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Starbucks’ employees in open revolt as the coffee chain became New York’s de-facto public toilet


Many of New York’ Starbucks stores employees are in open revolt after being forced to clean messes in bathrooms that have become the city’s de-facto public toilets.

An angry Starbucks employee wrote on the StarbucksGossip blog:

“I have personally cleaned up almost every humanly fluid and plenty that didn’t seem human.”

As a result, managers at some New York Starbucks stores locked bathrooms and put up “Employees Only” signs so the public could no longer used them.

Bosses from the Seattle company visited at least two of the coffee chain’s shops in Manhattan, and ordered managers to re-open the restrooms, the New York Times reported.

This doesn’t solve the complaint that lines of New Yorkers and tourists that cycle in and out of Starbucks bathrooms bring a host of nuisances, along with their full bladders.

Many of New York' Starbucks stores employees are in open revolt after being forced to clean messes in bathrooms that have become the city's de-facto public toilets

Many of New York' Starbucks stores employees are in open revolt after being forced to clean messes in bathrooms that have become the city's de-facto public toilets

“I am continually amazed by what people will do when given a few square feet of privacy,” an anonymous barista said on the StarbuckGossip blog.

“Why do you want to have sex in a bathroom? I think the toilet would be kind of a mood killer.”

Current and former Starbucks employees reported homeless people who use the bathrooms as their own personal showers.

An anonymous New Yorker calling himself “Mister PeePee” has vowed to pleasure himself in every Starbucks bathroom in the city and rate the experience.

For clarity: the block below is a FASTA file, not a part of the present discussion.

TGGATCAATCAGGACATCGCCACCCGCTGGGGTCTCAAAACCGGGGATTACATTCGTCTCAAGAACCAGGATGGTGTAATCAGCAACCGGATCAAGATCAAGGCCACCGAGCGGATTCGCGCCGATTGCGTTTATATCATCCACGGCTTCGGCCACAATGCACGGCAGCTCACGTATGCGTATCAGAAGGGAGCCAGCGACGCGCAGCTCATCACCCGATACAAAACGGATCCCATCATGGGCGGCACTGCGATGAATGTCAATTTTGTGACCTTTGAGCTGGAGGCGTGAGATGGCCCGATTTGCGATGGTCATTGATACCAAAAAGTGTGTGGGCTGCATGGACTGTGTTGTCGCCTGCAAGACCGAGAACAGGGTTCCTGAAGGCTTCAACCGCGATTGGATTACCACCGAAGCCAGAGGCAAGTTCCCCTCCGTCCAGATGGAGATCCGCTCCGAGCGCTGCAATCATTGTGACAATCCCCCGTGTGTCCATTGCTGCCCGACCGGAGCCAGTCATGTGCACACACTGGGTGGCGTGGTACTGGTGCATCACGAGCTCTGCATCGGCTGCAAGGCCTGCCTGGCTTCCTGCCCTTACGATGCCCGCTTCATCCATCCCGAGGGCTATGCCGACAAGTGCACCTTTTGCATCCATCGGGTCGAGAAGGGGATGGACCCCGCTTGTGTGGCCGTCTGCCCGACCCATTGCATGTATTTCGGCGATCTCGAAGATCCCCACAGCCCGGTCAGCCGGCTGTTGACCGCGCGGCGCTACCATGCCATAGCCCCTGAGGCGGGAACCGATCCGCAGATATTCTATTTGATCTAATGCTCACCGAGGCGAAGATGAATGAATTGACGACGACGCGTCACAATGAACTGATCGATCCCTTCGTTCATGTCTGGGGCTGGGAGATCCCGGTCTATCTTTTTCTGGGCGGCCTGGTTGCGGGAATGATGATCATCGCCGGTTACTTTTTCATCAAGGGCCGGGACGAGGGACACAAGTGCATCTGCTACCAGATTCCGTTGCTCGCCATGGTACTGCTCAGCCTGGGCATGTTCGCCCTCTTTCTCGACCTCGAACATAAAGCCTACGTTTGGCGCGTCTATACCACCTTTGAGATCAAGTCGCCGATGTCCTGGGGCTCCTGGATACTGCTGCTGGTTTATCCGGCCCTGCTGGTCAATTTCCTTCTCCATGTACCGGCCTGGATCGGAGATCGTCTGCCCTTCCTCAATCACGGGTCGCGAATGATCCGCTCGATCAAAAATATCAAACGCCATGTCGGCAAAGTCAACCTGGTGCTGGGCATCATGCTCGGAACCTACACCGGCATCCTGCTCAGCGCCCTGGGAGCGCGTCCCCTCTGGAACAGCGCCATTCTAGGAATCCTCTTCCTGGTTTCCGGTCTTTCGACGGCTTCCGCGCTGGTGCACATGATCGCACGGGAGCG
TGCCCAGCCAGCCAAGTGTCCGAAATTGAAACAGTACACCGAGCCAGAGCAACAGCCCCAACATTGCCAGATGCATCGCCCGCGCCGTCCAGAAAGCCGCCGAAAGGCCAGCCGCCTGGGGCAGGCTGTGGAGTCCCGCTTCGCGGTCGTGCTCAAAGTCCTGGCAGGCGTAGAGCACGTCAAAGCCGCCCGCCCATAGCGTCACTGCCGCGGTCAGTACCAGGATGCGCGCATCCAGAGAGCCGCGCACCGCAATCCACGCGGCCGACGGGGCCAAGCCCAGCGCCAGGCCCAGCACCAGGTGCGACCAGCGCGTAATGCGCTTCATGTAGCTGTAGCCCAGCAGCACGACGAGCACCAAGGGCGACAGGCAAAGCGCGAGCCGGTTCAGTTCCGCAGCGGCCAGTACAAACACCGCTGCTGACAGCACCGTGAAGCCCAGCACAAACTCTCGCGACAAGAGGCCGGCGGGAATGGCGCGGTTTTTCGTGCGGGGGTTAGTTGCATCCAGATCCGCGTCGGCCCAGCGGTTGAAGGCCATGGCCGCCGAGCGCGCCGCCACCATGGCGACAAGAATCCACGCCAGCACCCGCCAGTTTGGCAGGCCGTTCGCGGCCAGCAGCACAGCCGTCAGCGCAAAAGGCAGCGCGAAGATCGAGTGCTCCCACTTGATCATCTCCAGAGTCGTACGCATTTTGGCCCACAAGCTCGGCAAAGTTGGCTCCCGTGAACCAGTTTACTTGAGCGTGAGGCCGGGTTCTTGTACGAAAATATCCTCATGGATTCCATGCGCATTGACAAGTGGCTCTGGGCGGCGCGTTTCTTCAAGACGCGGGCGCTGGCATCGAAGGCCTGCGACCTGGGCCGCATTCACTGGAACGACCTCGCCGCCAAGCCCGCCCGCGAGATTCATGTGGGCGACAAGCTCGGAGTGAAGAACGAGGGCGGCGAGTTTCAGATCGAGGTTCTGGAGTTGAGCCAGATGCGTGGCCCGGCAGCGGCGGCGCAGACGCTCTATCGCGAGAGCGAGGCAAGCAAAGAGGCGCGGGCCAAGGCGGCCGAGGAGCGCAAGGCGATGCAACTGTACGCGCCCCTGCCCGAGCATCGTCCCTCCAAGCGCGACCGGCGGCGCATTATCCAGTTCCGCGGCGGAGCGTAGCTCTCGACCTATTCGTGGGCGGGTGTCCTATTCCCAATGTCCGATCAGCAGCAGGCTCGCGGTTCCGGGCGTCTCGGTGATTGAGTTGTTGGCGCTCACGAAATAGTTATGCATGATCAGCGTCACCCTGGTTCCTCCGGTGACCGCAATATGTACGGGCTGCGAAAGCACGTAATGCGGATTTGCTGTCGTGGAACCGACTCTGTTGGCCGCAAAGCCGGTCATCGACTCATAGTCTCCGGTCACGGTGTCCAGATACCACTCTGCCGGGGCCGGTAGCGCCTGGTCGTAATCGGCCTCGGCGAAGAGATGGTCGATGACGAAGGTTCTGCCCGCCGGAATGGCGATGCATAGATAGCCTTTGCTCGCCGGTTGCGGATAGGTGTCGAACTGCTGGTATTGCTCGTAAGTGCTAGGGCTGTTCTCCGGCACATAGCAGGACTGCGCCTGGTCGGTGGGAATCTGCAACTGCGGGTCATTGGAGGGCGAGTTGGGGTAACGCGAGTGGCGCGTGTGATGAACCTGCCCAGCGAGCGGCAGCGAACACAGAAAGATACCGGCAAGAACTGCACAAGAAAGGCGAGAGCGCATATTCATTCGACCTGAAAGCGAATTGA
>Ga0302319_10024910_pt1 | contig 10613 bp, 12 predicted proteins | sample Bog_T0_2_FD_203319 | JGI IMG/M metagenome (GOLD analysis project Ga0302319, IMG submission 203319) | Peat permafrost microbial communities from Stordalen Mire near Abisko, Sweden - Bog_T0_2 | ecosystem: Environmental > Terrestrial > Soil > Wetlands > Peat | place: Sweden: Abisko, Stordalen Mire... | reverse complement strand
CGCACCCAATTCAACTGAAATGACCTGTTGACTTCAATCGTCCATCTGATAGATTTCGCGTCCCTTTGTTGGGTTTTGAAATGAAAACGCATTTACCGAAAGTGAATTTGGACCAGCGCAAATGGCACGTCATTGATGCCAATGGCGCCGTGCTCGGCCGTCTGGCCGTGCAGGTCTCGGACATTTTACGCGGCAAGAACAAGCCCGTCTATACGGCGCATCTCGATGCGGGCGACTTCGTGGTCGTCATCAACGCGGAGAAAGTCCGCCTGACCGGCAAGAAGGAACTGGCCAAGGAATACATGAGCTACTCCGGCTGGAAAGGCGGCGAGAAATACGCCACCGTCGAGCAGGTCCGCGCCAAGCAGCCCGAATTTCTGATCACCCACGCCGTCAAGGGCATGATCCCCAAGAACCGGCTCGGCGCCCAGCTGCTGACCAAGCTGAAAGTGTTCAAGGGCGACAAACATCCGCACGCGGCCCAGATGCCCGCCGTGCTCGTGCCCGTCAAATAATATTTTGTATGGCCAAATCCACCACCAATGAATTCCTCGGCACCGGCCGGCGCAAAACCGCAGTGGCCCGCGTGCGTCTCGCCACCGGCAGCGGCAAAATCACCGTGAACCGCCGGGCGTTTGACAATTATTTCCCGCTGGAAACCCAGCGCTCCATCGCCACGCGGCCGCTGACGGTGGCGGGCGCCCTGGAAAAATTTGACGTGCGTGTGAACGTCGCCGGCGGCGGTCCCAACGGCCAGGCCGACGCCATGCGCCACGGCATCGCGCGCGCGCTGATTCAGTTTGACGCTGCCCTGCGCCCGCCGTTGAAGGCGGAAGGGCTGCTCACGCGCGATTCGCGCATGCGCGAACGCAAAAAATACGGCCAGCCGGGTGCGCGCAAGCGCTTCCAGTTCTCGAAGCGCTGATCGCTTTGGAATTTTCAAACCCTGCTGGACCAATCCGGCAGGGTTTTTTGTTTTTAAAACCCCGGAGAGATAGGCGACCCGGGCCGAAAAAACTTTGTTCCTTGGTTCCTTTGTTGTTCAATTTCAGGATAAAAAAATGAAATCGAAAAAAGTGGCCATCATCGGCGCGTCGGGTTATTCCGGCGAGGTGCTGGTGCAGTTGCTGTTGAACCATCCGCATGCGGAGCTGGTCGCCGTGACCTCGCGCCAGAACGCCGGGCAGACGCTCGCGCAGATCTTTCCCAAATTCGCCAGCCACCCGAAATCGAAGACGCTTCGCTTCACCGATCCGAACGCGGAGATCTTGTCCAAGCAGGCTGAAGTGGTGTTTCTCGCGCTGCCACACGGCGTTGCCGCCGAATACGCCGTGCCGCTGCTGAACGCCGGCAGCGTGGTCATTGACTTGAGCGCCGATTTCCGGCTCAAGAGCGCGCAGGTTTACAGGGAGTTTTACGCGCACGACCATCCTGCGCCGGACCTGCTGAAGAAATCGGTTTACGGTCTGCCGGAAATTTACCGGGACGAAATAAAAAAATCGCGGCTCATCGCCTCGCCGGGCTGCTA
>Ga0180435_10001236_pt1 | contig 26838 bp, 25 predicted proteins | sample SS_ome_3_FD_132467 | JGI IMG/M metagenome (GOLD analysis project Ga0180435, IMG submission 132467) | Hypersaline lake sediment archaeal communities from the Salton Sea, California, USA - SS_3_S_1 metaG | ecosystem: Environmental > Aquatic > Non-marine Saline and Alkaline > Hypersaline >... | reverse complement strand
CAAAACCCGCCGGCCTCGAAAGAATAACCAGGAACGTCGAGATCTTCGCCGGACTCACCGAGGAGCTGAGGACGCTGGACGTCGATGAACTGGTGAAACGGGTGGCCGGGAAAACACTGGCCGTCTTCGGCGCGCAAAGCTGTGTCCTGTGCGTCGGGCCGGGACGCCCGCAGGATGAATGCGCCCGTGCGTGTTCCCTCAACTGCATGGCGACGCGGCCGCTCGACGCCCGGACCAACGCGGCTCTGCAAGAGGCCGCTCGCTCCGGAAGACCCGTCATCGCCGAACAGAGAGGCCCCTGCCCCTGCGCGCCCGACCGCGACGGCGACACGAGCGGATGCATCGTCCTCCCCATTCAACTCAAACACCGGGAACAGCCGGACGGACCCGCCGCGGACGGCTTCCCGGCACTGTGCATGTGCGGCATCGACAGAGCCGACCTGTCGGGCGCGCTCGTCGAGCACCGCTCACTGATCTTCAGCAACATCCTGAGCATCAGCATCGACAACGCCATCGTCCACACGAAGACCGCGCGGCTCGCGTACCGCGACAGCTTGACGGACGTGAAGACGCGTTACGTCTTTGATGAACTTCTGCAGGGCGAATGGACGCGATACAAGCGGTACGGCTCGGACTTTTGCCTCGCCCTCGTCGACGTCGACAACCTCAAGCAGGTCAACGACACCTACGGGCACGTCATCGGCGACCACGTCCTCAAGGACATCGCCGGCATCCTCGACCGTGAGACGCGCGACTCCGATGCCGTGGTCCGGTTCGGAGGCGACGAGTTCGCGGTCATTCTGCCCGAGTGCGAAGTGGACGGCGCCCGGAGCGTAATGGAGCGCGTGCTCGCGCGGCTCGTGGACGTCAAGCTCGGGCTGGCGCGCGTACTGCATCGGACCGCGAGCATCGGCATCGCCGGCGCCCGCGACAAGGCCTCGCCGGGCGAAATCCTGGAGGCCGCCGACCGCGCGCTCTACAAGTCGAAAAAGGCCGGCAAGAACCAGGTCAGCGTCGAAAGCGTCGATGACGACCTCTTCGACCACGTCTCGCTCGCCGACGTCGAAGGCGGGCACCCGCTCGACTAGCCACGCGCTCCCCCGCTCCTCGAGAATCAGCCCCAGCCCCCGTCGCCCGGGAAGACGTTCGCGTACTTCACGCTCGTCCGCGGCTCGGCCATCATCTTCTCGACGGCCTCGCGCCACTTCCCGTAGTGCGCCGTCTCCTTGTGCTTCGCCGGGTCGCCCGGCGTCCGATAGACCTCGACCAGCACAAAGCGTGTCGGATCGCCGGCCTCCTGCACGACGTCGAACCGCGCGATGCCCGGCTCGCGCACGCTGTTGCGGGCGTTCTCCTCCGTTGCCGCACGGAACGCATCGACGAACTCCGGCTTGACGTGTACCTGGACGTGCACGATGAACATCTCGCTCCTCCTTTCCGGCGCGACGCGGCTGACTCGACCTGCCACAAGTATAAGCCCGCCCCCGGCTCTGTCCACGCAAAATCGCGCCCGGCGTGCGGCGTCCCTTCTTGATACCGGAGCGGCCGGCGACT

Starbucks coffee shops are some of the few stores in New York that don’t sport a form of a “bathrooms are for customers only” sign. Even some tourist manuals recommend Starbucks for a convenient place for visitors to empty their bladders.

New York has only 20 paid, public toilets. By contrast, Starbucks has 109 stores in Manhtattan alone.

Jesus Diaz, an assistant shift manager at the store at 87th Street and Lexington Avenue, told the New York Times employees don’t necessarily appreciate the chain’s status as a public convenience.

“Starbucks is definitely New York’s public bathroom,” Jesus Diaz said.

“It’s a little too much.”

Starbucks came in for criticism from New Yorkers after a New York Post report last week that quoted an unnamed company source saying: “Starbucks cannot be the public bathroom in the city anymore.”

Starbucks officials denied the New York Post report, saying: “We’re not closing public bathrooms at all.”

In response, corporate managers swooped in and re-opened several bathrooms, including the one at 45th Street near Avenue of the Americas that had been marked “Employees Only”, according to the New York Times.

At that store, the bathroom door has a bare spot where the sign was clearly removed.

“I have to use the bathroom, too — and we’re selling coffee!” Matthew Shakespeare, a shift supervisor, told the Times.

“There’s no place that the city provides.”